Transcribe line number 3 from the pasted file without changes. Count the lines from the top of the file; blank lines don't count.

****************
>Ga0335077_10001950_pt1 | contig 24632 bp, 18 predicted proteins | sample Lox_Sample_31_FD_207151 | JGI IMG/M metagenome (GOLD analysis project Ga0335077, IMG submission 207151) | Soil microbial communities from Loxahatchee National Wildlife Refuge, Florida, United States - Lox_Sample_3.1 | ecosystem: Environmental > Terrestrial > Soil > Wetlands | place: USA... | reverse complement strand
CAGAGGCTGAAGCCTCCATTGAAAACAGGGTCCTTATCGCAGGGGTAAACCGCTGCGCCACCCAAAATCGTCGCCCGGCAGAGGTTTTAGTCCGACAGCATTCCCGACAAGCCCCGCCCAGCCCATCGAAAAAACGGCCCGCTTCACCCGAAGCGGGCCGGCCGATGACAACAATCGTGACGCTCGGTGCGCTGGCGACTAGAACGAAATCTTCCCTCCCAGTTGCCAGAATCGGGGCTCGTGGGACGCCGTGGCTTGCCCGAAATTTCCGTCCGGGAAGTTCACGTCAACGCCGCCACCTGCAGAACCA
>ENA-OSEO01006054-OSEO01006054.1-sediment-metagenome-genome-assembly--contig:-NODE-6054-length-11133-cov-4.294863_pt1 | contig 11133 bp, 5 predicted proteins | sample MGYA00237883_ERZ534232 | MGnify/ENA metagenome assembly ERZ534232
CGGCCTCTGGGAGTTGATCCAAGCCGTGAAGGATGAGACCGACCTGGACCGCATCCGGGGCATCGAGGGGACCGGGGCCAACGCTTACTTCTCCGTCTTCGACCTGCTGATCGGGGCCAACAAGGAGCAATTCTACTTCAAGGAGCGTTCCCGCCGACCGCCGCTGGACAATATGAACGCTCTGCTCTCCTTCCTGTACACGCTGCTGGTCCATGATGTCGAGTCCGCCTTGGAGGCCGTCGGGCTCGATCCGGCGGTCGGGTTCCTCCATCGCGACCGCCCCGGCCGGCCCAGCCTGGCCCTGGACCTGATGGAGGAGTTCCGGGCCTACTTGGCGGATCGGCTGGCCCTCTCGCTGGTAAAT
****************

>ENA-OSEO01006054-OSEO01006054.1-sediment-metagenome-genome-assembly--contig:-NODE-6054-length-11133-cov-4.294863_pt1 | contig 11133 bp, 5 predicted proteins | sample MGYA00237883_ERZ534232 | MGnify/ENA metagenome assembly ERZ534232